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Financial Development and Poverty Reduction

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  • Sylviane Guillaumont Jeanneney
  • Kangni Kpodar

Abstract

This article investigates how financial development helps to reduce poverty directly through the McKinnon conduit effect and indirectly through economic growth. The results obtained with data for a sample of developing countries from 1966 through 2000 suggest that the poor benefit from the ability of the banking system to facilitate transactions and provide savings opportunities but to some extent fail to reap the benefit from greater availability of credit. Moreover, financial development is accompanied by financial instability, which is detrimental to the poor. Nevertheless, the benefits of financial development for the poor outweigh the cost.

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Bibliographic Info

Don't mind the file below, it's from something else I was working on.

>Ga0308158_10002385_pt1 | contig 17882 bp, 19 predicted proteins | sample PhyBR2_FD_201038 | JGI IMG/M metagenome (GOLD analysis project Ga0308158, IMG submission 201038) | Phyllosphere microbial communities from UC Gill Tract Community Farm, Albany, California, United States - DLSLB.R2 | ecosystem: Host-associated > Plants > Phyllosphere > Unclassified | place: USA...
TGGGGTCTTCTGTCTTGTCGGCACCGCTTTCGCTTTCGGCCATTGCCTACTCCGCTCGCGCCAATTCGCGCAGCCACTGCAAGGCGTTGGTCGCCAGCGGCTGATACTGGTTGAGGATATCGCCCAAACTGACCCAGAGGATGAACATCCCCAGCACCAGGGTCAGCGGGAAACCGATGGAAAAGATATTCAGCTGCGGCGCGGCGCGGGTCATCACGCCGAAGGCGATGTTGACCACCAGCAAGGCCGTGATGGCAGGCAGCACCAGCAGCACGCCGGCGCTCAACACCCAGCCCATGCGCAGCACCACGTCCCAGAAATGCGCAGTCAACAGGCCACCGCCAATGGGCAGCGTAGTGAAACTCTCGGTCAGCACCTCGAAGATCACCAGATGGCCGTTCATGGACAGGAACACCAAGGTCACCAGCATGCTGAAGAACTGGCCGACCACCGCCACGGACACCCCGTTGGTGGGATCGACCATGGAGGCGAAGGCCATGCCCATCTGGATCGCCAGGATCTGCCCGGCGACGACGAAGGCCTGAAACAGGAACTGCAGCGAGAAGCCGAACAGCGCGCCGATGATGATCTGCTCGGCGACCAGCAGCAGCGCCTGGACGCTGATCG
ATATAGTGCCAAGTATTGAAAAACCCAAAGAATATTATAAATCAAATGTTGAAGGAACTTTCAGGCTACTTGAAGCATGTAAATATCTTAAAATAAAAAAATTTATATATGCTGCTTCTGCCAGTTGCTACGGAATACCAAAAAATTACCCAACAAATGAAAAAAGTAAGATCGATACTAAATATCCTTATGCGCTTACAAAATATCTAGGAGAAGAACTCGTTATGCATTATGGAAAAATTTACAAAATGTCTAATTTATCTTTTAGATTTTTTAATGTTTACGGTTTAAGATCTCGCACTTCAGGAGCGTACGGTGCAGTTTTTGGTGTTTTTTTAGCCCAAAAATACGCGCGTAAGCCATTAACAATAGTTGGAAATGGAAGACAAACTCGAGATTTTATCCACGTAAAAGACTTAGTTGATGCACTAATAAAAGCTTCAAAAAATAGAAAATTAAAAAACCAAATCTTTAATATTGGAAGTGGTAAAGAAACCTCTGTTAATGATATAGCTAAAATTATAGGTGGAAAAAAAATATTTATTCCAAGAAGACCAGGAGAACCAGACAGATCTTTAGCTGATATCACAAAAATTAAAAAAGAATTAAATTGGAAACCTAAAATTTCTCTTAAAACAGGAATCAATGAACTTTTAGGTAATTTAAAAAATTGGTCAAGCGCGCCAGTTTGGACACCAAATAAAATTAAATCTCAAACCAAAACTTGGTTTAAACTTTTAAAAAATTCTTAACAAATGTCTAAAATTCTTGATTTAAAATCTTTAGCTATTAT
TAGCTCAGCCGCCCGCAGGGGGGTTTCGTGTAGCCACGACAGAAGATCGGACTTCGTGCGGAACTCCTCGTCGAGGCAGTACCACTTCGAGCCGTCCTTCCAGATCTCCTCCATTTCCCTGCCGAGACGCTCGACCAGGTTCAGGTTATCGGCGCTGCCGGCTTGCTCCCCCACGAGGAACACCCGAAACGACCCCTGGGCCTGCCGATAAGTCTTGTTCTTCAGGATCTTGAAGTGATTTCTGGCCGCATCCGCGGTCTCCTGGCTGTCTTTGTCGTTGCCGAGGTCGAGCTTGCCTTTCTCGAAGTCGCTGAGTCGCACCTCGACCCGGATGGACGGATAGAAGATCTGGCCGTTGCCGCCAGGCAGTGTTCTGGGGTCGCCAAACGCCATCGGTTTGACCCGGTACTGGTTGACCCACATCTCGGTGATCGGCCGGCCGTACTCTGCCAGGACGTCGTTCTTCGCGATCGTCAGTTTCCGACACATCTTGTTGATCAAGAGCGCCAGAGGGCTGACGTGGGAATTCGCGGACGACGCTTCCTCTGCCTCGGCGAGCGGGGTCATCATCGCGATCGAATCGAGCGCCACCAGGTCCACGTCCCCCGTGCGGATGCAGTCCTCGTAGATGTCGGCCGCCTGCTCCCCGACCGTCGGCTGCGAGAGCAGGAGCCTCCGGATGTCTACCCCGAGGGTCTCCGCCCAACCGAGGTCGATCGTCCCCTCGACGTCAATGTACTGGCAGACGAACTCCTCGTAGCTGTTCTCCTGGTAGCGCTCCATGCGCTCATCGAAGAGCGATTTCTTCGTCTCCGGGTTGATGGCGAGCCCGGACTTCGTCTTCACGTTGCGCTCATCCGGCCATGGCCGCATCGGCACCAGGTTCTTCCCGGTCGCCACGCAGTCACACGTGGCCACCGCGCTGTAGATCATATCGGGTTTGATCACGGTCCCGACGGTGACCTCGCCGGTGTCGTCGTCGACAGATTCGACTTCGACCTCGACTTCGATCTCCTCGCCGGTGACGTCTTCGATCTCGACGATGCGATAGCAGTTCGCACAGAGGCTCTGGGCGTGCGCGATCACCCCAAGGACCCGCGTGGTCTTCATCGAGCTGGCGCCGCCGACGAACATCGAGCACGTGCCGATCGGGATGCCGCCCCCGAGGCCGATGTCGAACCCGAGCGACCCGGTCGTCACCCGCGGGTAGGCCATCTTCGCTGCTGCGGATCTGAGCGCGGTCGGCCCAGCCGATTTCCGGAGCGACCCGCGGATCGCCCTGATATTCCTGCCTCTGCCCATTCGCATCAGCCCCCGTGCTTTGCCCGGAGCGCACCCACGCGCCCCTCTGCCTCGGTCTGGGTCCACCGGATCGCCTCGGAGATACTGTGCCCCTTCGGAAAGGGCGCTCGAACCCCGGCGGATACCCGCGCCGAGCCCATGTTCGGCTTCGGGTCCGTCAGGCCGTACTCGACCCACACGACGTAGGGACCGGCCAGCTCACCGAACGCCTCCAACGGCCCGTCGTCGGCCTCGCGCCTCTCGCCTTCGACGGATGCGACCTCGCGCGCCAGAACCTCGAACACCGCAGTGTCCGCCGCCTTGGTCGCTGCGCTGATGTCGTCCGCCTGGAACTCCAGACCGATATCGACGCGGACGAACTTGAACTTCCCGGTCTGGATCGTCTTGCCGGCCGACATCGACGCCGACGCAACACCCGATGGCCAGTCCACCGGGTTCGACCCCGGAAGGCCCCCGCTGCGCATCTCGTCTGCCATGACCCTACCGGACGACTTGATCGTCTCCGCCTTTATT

Paper provided by International Monetary Fund in its series IMF Working Papers with number 08/62.

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Length: 36
Date of creation: 01 Mar 2008
Date of revision:
Handle: RePEc:imf:imfwpa:08/62

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Keywords: Poverty; Poverty reduction; Economic growth; Financial stability; Development financing; financial instability; gdp per capita; bond; growth rate; per capita income; financial system; financial intermediation; financial systems; real gdp; financial liberalization; financial intermediaries; financial markets; financial sector; financial reform; gdp growth; financial services; financial institutions; financial repression; financial sector development; deposit money banks; savings deposits; gdp growth rate; nominal exchange rate; growth model; deposit money; national income; financial deregulation; international financial statistics; per capita income growth; financial structure; liquid liabilities; reserve requirements; financial economics; currency crises;

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